20. As the guardians of little woolly animals protected their charges in the shadows of the earth
21. Frozen precipitation commence
22. O member of the round table with missing people
23. Tinkling metal spheres’ boulder
24. Vehicular homicide was committed on Dad’s mother by a precipitous caribou
25. We are Kong, Lear, and Nat Cole
26. Cup-shaped instruments fashioned of a whitish metallic element
27. Our fervent hope is that you thoroughly enjoy your yuletide season
28. Parent was observed osculating a red-coated unshaven teamster
29. Xanthic hay
30. May the Deity bestow an absence of fatigue to male aristocrats
31. Natal celebration devoid of color as a hallucinatory phenomenon for me
32. Obese personification fabricated of compressed mounds of minute crystals
33. Behold I envisioned a trio of nautical vessels
34. Singular first person listening to the noisemaking metal on the day before St. Stephen’s day.
35. Nice Polish king
36. Tranquility upon the terrestrial sphere
37. Have hitherward the entire assembly of those who are loyal in their belief
38. God’s messengers first person plural listening to in a lofty place
39. Only thing wanted for holiday: Second person singular
40. Old rhymes-with-pang sign
41. Castanea cooking in an unenclosed conflagration
42. Romance language happy holiday
43. The fact is that it commences appearing as if it were yuletide
44. Happy ancient holy guy
45. Question about the kid
46. Imperative that the person is another name for Kris Kringle
47. Late year season uncertain/question/amazed by country
48. The thing you cut down (in German)
49. Berry plant, happy holiday
50. Infantile jolly old man in red suit

1. Nutcracker Suite
2. The Little Drummer Boy
3. Deck the Halls
4. Silent Night
5. Noel
6. All I want for Christmas (is My Two Front Teeth)
7. It Came Upon a Midnight Clear
8. Joy to the World
9. The Twelve Days of Christmas
10. Do You Hear What I Hear?
11. Mary, Did You Know?
12. Santa Claus is Coming to Town
13. Up on the House Top
14. Rudolph the Red-Nosed Reindeer
15. Away in a Manger
16. Go Tell it On the Mountain
17. O Little Town of Bethlehem
18. Hark, the Herald Angels Sing
19. Carol of the Bells
20. While the Shepherds Watch Their Flocks at Night
21. Let It Snow
22. O Holy Night
23. Jingle Bell Rock
24. Grama Got Run Over by a Reindeer
25. We Three Kings
26. Silver Bells
27. We Wish You a Merry Christmas
28. I Saw Mommy Kissing Santa Claus
29. Yellow Straw
30. God Rest Ye Merry, Gentlemen
31. I’m Dreaming of a White Christmas
32. Frosty the Snow Man
33. I Saw Three Ships
34. I Heard the Bells on Christmas day
35. Good King Wencelas
36. Peace on Earth
37. O Come All Ye Faithful
38. Angels We Have Heard on High
39. All I Want For Christmas is You
40. Auld Lang Syne
41. Chestnuts Roasting on an Open Fire
42. Feliz Navidad
43. It’s Beginning to Look a Lot Like Christmas
44. Jolly Old Saint Nicholas
45. What Child is This?
46. Must Be Santa
47. Winter Wonderland
48. O Christmas Tree, O Tannenbaum
49. Holly Jolly Christmas
50. Santa Baby

Recycling: A 1600-year Tradition

According to Discovery.com, the ancient Romans recycled glass.

The 21st century’s three Rs — Reduce, Reuse, Recycle — were all the rage in Britain during the last century of Roman rule, a compositional analysis of ancient Roman glass tableware has revealed.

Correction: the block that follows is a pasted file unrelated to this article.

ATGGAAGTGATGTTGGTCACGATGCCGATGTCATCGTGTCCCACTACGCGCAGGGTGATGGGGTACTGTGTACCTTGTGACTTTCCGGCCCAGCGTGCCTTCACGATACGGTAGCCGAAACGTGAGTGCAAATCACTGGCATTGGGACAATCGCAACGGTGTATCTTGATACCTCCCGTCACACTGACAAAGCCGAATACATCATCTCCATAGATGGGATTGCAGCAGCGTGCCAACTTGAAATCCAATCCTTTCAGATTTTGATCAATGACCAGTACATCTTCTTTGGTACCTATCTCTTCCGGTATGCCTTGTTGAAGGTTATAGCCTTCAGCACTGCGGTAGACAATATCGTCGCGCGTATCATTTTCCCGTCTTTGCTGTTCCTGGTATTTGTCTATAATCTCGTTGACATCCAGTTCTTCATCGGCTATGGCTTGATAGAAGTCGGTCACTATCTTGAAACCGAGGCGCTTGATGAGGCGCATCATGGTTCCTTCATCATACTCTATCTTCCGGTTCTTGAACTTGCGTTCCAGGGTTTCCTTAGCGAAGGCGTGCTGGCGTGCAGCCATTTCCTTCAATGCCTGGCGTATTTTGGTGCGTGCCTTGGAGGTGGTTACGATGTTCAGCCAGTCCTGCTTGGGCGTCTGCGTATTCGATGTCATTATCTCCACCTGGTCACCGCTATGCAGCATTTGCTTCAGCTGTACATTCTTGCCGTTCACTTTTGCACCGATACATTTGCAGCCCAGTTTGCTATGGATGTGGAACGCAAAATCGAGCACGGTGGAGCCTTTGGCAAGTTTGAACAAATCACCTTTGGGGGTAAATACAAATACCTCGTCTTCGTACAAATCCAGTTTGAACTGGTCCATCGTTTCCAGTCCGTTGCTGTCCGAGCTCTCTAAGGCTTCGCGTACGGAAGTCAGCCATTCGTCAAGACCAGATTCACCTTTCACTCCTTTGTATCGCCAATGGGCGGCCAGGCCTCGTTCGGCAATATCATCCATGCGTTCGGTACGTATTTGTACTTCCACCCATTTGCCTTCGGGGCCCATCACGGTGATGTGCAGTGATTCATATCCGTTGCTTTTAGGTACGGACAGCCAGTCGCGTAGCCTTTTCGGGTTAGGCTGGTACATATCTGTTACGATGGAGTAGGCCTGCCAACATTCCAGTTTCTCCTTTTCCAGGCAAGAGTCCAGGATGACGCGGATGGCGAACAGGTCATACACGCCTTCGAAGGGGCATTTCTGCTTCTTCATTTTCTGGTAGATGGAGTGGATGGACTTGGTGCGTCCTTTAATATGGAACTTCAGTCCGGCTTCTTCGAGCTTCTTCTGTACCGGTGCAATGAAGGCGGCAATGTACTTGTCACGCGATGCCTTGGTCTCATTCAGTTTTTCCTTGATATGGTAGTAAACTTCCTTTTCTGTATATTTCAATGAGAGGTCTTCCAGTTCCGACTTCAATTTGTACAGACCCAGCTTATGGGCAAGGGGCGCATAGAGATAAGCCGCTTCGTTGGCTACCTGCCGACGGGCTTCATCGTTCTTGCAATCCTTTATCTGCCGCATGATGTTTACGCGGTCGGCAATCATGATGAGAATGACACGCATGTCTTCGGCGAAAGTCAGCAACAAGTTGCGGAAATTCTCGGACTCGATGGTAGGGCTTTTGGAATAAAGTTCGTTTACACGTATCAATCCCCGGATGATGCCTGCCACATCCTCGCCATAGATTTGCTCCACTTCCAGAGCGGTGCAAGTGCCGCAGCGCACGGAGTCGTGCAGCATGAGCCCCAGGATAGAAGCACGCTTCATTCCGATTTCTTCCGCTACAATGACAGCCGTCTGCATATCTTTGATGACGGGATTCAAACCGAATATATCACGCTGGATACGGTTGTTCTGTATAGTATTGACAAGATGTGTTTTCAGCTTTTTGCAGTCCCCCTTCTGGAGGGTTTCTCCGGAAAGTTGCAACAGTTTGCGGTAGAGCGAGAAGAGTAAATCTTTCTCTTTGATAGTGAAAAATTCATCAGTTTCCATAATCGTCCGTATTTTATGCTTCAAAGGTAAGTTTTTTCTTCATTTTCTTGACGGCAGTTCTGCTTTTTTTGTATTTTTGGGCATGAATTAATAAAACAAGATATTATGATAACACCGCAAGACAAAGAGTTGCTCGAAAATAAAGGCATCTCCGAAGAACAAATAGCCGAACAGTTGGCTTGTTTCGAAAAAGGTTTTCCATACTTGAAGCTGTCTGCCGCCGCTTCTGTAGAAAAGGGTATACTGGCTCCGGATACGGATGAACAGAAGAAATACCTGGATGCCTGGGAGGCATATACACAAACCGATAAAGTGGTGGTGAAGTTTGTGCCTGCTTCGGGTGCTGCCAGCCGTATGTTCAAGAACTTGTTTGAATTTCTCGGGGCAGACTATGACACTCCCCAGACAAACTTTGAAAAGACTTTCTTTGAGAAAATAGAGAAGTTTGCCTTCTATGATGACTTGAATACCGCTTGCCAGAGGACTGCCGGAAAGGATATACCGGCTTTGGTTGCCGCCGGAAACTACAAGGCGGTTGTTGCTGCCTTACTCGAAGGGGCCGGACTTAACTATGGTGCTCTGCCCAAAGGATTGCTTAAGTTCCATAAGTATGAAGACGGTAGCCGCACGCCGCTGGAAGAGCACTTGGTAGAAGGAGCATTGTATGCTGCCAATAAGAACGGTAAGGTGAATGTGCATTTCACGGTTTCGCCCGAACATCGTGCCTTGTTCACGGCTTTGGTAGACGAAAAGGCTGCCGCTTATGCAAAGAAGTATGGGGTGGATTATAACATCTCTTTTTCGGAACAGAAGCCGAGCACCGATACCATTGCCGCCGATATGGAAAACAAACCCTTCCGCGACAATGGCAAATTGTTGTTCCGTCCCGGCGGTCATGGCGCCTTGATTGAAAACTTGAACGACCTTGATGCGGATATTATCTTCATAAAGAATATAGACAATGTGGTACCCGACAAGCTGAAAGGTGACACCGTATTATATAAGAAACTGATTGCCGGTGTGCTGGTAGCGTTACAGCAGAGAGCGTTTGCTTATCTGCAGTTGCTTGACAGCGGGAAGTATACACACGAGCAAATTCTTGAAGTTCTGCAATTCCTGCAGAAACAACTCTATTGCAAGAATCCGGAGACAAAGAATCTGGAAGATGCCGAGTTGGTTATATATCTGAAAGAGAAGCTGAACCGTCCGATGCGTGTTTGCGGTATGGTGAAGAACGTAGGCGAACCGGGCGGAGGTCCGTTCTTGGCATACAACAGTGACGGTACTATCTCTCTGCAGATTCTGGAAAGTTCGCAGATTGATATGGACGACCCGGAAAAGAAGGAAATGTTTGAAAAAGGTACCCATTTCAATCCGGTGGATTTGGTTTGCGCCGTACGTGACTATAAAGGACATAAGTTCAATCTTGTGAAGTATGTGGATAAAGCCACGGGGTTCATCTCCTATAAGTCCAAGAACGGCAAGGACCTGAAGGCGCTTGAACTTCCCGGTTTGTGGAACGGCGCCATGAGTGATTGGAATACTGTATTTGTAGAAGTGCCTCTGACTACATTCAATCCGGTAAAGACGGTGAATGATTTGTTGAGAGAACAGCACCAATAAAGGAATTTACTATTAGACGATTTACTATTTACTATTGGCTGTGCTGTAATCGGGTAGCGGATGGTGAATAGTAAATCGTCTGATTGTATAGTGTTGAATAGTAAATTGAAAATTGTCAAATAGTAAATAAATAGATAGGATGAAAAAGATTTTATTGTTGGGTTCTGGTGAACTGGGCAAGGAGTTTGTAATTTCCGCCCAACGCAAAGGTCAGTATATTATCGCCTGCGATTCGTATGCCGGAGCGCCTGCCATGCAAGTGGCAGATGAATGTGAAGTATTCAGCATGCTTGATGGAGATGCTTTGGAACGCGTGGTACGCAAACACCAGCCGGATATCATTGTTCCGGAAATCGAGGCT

According to the study, published in the Journal of Archaeological Science, large quantities of glass were recycled in Britain during the 3rd and 4th centuries A.D.

The reason wasn’t exactly a desire to go green, but a shortage of raw glass in the northern regions of the Roman Empire during the last centuries of Roman rule.



Grandfather’s Story Leads to Mass Grave

CNN has the story which caught my attention.

“This is a murder mystery from 178 years ago, and it’s finally coming to the light of day,” Frank Watson said.

The brothers first heard about Duffy’s Cut from their grandfather, a railroad worker, who told the ghost story to his family every Thanksgiving. According to local legend, memorialized in a file kept by the Pennsylvania Railroad, a man walking home from a tavern reported seeing blue and green ghosts dancing in the mist on a warm September night in 1909.

“I saw with my own eyes, the ghosts of the Irishmen who died with the cholera a month ago, a-dancing around the big trench where they were buried; it’s true, mister, it was awful,” the documents quote the unnamed man as saying. “Why, they looked as if they were a kind of green and blue fire and they were a-hopping and bobbing on their graves… I had heard the Irishmen were haunting the place because they were buried without the benefit of clergy.”

When Frank inherited the file of his grandfather’s old railroad papers, the brothers began to believe the ghost stories were real. They suspected that the files contained clues to the location of a mass grave.

It seems like they are taking it a bit too far. One skeleton looks like it might have been shot? What about the other 56?

But it sounds interesting, nevertheless.

Benign Delusions

My wife and I often have very different recollections of events. And not just the little details. Sometimes our shared memories don’t even feature the same mammals, themes, or points. The scary part is that we don’t realize these differences until we have some reason to compare memories, which doesn’t come up that often. Every now and then there will some independent way to verify whose memory is accurate, and it is sobering to discover how many of the problems are on my end. A lot of my so-called life is apparently a patchwork of delusions.

The best you can hope for in this life is that your delusions are benign and your compulsions have utility.

From Scott Adam’s blog at Dilbert.